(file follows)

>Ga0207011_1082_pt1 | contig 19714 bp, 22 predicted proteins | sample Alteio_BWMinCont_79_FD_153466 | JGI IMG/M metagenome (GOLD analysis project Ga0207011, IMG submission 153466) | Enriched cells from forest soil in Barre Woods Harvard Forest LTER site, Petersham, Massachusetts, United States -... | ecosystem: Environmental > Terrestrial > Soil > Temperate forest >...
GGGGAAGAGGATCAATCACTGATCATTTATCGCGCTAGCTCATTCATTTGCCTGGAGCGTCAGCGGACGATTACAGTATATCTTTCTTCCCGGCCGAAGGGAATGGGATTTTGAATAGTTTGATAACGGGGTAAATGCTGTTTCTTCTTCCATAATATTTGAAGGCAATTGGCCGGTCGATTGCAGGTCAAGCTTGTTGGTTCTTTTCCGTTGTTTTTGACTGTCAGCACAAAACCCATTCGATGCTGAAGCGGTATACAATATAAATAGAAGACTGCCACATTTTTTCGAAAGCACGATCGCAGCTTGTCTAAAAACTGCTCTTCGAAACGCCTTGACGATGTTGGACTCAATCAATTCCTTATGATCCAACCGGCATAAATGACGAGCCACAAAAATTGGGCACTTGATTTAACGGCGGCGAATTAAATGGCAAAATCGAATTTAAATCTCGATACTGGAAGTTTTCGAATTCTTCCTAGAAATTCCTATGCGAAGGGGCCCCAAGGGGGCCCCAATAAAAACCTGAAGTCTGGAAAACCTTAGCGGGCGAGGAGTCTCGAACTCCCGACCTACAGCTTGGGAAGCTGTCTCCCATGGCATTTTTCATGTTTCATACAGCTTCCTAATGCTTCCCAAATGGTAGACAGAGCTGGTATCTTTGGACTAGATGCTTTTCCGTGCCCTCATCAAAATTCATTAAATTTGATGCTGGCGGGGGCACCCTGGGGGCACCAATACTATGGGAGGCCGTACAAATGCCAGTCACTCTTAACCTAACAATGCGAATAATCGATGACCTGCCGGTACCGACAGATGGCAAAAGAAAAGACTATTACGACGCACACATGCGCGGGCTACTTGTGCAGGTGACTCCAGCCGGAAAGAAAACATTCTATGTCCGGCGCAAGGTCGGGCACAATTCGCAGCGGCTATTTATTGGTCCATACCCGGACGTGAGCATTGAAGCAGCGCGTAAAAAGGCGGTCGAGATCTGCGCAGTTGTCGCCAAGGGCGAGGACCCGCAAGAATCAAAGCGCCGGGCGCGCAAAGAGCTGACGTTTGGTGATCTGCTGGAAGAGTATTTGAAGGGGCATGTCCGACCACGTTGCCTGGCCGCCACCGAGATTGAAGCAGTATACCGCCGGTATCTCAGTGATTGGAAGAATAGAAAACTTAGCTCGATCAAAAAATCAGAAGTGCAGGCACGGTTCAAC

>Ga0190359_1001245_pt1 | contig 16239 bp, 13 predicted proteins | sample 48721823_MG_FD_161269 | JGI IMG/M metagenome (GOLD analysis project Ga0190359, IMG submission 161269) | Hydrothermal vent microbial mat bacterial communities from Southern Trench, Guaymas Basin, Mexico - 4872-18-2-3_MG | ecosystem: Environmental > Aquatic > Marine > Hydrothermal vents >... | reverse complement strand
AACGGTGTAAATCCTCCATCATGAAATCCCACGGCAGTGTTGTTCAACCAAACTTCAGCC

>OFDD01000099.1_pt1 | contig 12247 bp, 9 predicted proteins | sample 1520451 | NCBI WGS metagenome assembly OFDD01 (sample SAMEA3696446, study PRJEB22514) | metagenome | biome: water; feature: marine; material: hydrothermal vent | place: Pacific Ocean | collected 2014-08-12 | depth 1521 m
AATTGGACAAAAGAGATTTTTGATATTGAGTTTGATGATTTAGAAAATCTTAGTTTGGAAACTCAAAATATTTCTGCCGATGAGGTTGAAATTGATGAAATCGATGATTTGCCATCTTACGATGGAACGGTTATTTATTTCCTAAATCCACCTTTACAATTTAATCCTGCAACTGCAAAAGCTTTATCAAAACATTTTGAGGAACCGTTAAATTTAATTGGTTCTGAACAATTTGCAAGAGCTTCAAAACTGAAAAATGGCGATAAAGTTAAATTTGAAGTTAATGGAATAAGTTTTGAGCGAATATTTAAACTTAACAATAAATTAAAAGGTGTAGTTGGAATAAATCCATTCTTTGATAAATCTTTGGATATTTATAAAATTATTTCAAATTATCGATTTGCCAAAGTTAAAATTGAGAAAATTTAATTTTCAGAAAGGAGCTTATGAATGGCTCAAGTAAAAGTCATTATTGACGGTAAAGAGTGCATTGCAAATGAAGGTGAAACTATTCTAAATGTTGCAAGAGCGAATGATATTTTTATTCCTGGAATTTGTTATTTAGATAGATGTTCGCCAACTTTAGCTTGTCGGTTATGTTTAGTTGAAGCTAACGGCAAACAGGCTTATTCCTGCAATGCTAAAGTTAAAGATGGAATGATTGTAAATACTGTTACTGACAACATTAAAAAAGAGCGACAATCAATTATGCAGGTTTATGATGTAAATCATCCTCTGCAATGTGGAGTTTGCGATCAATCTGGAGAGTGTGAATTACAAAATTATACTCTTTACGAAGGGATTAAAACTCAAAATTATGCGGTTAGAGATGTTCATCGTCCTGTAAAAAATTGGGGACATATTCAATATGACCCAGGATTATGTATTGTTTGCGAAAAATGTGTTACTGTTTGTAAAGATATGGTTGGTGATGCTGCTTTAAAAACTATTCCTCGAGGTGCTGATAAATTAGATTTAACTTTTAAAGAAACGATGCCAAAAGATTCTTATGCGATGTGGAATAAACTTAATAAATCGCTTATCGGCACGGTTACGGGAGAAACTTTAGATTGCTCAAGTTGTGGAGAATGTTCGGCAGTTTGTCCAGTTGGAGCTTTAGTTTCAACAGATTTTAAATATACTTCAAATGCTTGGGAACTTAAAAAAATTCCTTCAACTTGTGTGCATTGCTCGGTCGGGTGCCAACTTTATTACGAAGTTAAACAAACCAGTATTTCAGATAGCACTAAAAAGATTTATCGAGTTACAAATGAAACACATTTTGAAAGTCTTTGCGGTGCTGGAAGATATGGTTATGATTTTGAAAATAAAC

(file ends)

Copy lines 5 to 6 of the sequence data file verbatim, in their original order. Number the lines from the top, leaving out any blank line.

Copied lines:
>OFDD01000099.1_pt1 | contig 12247 bp, 9 predicted proteins | sample 1520451 | NCBI WGS metagenome assembly OFDD01 (sample SAMEA3696446, study PRJEB22514) | metagenome | biome: water; feature: marine; material: hydrothermal vent | place: Pacific Ocean | collected 2014-08-12 | depth 1521 m
AATTGGACAAAAGAGATTTTTGATATTGAGTTTGATGATTTAGAAAATCTTAGTTTGGAAACTCAAAATATTTCTGCCGATGAGGTTGAAATTGATGAAATCGATGATTTGCCATCTTACGATGGAACGGTTATTTATTTCCTAAATCCACCTTTACAATTTAATCCTGCAACTGCAAAAGCTTTATCAAAACATTTTGAGGAACCGTTAAATTTAATTGGTTCTGAACAATTTGCAAGAGCTTCAAAACTGAAAAATGGCGATAAAGTTAAATTTGAAGTTAATGGAATAAGTTTTGAGCGAATATTTAAACTTAACAATAAATTAAAAGGTGTAGTTGGAATAAATCCATTCTTTGATAAATCTTTGGATATTTATAAAATTATTTCAAATTATCGATTTGCCAAAGTTAAAATTGAGAAAATTTAATTTTCAGAAAGGAGCTTATGAATGGCTCAAGTAAAAGTCATTATTGACGGTAAAGAGTGCATTGCAAATGAAGGTGAAACTATTCTAAATGTTGCAAGAGCGAATGATATTTTTATTCCTGGAATTTGTTATTTAGATAGATGTTCGCCAACTTTAGCTTGTCGGTTATGTTTAGTTGAAGCTAACGGCAAACAGGCTTATTCCTGCAATGCTAAAGTTAAAGATGGAATGATTGTAAATACTGTTACTGACAACATTAAAAAAGAGCGACAATCAATTATGCAGGTTTATGATGTAAATCATCCTCTGCAATGTGGAGTTTGCGATCAATCTGGAGAGTGTGAATTACAAAATTATACTCTTTACGAAGGGATTAAAACTCAAAATTATGCGGTTAGAGATGTTCATCGTCCTGTAAAAAATTGGGGACATATTCAATATGACCCAGGATTATGTATTGTTTGCGAAAAATGTGTTACTGTTTGTAAAGATATGGTTGGTGATGCTGCTTTAAAAACTATTCCTCGAGGTGCTGATAAATTAGATTTAACTTTTAAAGAAACGATGCCAAAAGATTCTTATGCGATGTGGAATAAACTTAATAAATCGCTTATCGGCACGGTTACGGGAGAAACTTTAGATTGCTCAAGTTGTGGAGAATGTTCGGCAGTTTGTCCAGTTGGAGCTTTAGTTTCAACAGATTTTAAATATACTTCAAATGCTTGGGAACTTAAAAAAATTCCTTCAACTTGTGTGCATTGCTCGGTCGGGTGCCAACTTTATTACGAAGTTAAACAAACCAGTATTTCAGATAGCACTAAAAAGATTTATCGAGTTACAAATGAAACACATTTTGAAAGTCTTTGCGGTGCTGGAAGATATGGTTATGATTTTGAAAATAAAC